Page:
Do you always read simply for enjoyment? For entertainment? While I confess that fiction eats up a huge chunk of my reading time, I don’t read as I mindless activity. I want to be challenged. To think. That’s one of the huge reasons I try never to miss a Lisa Samson book. She is nothing if not thought provoking. I might even go so far as to say I can’t read her novels without being changed in some way. And that’s a good thing.
The Sky Beneath My Feet follows in that vein. Beth’s pastor husband takes a strange sabbatical, leaving his wife to contemplate her own spiritual life, their crumbling marriage as well as her existence in general. In Lisa Samson’s usual style, the story is peopled with quirky, memorable characters like mother and daughter Margaret and DeeDee, her next door neighbors (who reminded me a bit of the mother-daughter Kennedy duo in Gray Gardens, though not quite to that extreme.), Mother Zacchaeus, a pseudo-nun who runs a rehab house, and the various personalities in the Rent-A-Mob, a group of vocal activists who cross paths with Beth. But it also hosts a variety of all-too-real characters, like Beth herself or her best friend Holly. Beth’s two teenaged sons and her pastor husband. They each grapple with real problems, real issues. And yet each change in believable ways, to believable degrees.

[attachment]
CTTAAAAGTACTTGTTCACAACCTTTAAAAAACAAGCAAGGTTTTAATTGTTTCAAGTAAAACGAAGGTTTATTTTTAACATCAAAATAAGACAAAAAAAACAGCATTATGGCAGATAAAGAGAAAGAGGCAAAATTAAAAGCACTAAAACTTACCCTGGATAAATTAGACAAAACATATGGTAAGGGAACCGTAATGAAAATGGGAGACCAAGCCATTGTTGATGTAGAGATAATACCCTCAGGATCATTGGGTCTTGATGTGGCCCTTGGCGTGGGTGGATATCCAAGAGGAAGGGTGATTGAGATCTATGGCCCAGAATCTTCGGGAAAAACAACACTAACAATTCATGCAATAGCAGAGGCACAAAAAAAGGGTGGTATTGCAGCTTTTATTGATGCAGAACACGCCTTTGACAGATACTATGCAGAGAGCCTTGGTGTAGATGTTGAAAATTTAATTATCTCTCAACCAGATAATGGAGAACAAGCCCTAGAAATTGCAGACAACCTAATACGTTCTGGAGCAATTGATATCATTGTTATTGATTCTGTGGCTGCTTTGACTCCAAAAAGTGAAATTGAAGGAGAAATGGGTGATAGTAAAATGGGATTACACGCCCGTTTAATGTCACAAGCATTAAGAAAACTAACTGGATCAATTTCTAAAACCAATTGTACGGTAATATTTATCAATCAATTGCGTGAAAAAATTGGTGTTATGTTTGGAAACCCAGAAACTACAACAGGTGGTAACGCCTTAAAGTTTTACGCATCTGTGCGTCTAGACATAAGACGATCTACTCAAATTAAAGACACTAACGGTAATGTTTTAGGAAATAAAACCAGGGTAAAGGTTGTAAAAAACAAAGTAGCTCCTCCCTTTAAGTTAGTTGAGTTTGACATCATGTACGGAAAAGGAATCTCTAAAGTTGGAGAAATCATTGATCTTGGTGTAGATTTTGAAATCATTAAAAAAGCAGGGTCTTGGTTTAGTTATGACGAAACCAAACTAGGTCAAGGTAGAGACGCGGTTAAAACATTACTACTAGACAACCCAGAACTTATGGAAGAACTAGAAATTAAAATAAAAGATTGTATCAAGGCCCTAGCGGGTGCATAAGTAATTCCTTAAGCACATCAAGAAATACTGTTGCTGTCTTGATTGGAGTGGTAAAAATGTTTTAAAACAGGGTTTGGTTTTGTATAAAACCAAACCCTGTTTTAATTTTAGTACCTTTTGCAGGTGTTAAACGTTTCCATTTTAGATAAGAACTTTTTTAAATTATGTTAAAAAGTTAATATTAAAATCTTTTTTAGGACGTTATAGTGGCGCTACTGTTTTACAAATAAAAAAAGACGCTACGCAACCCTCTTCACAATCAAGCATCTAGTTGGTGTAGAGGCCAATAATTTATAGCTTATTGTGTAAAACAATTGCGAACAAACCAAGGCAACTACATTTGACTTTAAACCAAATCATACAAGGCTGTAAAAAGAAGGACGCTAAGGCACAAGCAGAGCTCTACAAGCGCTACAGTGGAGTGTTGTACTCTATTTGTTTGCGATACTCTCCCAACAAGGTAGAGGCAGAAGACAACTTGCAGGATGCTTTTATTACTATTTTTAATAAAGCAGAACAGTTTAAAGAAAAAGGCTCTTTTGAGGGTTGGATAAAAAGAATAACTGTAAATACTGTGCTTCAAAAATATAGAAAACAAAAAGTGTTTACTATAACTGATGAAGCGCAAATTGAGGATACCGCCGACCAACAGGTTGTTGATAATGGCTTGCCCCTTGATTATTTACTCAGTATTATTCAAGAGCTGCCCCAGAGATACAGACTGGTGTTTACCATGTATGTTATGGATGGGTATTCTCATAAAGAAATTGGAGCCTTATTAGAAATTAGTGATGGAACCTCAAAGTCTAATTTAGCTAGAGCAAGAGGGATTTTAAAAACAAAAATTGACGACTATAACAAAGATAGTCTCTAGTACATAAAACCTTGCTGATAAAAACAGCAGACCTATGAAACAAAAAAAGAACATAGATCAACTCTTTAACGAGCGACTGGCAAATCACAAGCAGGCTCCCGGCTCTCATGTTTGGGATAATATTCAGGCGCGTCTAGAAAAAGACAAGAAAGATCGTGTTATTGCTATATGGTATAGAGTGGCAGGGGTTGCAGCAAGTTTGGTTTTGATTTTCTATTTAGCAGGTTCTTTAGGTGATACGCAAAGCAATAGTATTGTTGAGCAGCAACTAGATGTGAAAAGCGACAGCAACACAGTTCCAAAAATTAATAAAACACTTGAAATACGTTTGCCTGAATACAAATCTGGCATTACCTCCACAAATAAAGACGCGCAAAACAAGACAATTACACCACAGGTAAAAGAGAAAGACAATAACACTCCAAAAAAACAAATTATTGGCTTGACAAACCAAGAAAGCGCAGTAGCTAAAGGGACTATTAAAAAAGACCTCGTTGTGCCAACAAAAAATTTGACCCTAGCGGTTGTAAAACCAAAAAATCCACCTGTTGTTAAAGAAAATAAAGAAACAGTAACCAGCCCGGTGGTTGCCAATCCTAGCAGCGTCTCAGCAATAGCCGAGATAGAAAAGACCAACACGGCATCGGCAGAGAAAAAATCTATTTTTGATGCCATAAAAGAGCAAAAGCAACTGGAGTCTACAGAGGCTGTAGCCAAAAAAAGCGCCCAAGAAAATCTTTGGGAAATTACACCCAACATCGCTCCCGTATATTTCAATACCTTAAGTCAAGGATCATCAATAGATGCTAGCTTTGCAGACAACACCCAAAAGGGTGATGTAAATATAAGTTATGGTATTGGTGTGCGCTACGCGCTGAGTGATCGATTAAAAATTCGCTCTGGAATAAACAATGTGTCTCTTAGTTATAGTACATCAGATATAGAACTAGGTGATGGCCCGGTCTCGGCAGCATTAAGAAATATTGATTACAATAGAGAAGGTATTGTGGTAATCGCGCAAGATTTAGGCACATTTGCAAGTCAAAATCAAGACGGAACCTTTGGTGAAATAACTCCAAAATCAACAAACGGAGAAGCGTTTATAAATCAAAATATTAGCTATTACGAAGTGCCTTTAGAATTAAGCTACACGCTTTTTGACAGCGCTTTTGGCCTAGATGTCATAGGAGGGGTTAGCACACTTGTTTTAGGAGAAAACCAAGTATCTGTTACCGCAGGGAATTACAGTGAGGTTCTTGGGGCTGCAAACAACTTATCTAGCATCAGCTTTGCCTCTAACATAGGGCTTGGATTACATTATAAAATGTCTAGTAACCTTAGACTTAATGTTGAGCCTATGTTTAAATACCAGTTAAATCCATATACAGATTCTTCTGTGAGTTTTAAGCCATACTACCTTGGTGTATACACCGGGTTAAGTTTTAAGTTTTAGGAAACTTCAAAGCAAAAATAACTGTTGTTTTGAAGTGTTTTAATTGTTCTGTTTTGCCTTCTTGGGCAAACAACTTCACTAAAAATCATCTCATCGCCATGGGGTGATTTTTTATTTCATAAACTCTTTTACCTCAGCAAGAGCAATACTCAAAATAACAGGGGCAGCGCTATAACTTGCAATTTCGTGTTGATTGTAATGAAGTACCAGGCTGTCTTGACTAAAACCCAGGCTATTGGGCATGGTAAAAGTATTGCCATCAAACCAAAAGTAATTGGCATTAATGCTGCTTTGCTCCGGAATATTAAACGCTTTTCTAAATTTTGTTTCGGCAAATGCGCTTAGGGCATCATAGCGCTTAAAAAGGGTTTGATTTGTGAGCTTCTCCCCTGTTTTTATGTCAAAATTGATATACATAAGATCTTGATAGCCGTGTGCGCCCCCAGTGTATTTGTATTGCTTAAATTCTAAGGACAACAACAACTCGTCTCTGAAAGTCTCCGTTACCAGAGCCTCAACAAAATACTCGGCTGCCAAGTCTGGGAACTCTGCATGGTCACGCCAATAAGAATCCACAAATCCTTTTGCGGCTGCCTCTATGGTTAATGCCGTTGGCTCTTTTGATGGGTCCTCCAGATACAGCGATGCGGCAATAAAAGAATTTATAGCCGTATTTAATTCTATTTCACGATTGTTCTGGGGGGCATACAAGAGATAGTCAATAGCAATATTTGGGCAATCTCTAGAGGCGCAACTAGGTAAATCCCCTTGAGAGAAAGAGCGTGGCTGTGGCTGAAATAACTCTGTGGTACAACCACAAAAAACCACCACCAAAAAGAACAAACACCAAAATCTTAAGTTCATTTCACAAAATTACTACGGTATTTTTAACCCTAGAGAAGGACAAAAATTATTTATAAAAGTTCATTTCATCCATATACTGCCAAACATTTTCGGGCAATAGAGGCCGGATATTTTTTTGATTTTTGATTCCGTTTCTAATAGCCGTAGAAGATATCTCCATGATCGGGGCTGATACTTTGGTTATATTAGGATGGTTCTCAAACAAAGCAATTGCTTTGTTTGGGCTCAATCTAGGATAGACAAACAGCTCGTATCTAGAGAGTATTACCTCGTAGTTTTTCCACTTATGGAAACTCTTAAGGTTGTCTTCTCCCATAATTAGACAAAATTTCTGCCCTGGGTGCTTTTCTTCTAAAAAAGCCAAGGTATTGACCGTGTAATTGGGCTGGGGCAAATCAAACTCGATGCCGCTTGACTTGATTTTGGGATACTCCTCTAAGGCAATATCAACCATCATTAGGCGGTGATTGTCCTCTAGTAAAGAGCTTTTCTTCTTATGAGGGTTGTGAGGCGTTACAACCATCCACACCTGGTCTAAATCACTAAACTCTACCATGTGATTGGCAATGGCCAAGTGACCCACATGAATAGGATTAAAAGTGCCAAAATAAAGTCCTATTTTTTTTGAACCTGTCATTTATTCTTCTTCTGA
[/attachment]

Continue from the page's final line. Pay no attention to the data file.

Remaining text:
Another thing I love about Lisa’s books in general and The Sky Beneath My Feet in particular: she always makes a connection between those seeking and serving God in different, often opposing, denominations. I love how she brings the church universal to life. How she shows people putting feet to faith or seeing Truth in crazy, seemingly random circumstances. I love that her books require me to ask questions of myself. Of God.
If you haven’t read a Lisa Samson book, I challenge you to pick one up–this one or a previous title, and see what you think. See if you can close the cover as the same person who opened it. To give you a taste, I’ll leave you with some of my favorite lines from The Sky Beneath My Feet.